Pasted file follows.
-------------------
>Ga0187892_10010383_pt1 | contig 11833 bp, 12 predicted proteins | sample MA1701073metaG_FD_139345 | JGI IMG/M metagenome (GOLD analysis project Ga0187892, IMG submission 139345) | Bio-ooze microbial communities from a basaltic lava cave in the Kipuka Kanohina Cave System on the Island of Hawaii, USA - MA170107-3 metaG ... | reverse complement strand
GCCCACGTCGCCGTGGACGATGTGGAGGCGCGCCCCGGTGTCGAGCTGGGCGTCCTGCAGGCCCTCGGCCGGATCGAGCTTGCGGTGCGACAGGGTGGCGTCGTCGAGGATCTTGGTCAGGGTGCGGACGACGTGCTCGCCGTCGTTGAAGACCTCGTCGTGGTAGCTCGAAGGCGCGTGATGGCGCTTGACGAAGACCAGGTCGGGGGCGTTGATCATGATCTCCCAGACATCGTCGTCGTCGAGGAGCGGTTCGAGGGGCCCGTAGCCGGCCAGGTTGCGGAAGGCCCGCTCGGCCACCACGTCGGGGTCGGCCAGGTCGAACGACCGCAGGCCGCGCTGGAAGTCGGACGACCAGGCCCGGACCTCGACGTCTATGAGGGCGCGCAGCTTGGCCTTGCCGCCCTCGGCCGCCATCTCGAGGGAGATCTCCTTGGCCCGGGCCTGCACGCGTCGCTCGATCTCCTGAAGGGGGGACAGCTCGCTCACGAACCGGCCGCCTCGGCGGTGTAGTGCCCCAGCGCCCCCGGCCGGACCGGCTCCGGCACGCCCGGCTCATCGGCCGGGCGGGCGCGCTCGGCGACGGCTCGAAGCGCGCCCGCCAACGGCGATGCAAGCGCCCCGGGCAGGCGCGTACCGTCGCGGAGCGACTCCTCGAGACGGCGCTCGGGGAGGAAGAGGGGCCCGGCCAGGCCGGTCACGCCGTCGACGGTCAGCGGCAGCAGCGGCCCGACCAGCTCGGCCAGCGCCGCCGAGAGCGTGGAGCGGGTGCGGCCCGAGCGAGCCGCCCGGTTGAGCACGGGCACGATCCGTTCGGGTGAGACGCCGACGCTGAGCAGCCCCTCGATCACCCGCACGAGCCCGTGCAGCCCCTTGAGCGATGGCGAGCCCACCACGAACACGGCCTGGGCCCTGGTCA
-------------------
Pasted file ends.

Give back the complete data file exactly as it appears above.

>Ga0187892_10010383_pt1 | contig 11833 bp, 12 predicted proteins | sample MA1701073metaG_FD_139345 | JGI IMG/M metagenome (GOLD analysis project Ga0187892, IMG submission 139345) | Bio-ooze microbial communities from a basaltic lava cave in the Kipuka Kanohina Cave System on the Island of Hawaii, USA - MA170107-3 metaG ... | reverse complement strand
GCCCACGTCGCCGTGGACGATGTGGAGGCGCGCCCCGGTGTCGAGCTGGGCGTCCTGCAGGCCCTCGGCCGGATCGAGCTTGCGGTGCGACAGGGTGGCGTCGTCGAGGATCTTGGTCAGGGTGCGGACGACGTGCTCGCCGTCGTTGAAGACCTCGTCGTGGTAGCTCGAAGGCGCGTGATGGCGCTTGACGAAGACCAGGTCGGGGGCGTTGATCATGATCTCCCAGACATCGTCGTCGTCGAGGAGCGGTTCGAGGGGCCCGTAGCCGGCCAGGTTGCGGAAGGCCCGCTCGGCCACCACGTCGGGGTCGGCCAGGTCGAACGACCGCAGGCCGCGCTGGAAGTCGGACGACCAGGCCCGGACCTCGACGTCTATGAGGGCGCGCAGCTTGGCCTTGCCGCCCTCGGCCGCCATCTCGAGGGAGATCTCCTTGGCCCGGGCCTGCACGCGTCGCTCGATCTCCTGAAGGGGGGACAGCTCGCTCACGAACCGGCCGCCTCGGCGGTGTAGTGCCCCAGCGCCCCCGGCCGGACCGGCTCCGGCACGCCCGGCTCATCGGCCGGGCGGGCGCGCTCGGCGACGGCTCGAAGCGCGCCCGCCAACGGCGATGCAAGCGCCCCGGGCAGGCGCGTACCGTCGCGGAGCGACTCCTCGAGACGGCGCTCGGGGAGGAAGAGGGGCCCGGCCAGGCCGGTCACGCCGTCGACGGTCAGCGGCAGCAGCGGCCCGACCAGCTCGGCCAGCGCCGCCGAGAGCGTGGAGCGGGTGCGGCCCGAGCGAGCCGCCCGGTTGAGCACGGGCACGATCCGTTCGGGTGAGACGCCGACGCTGAGCAGCCCCTCGATCACCCGCACGAGCCCGTGCAGCCCCTTGAGCGATGGCGAGCCCACCACGAACACGGCCTGGGCCCTGGTCA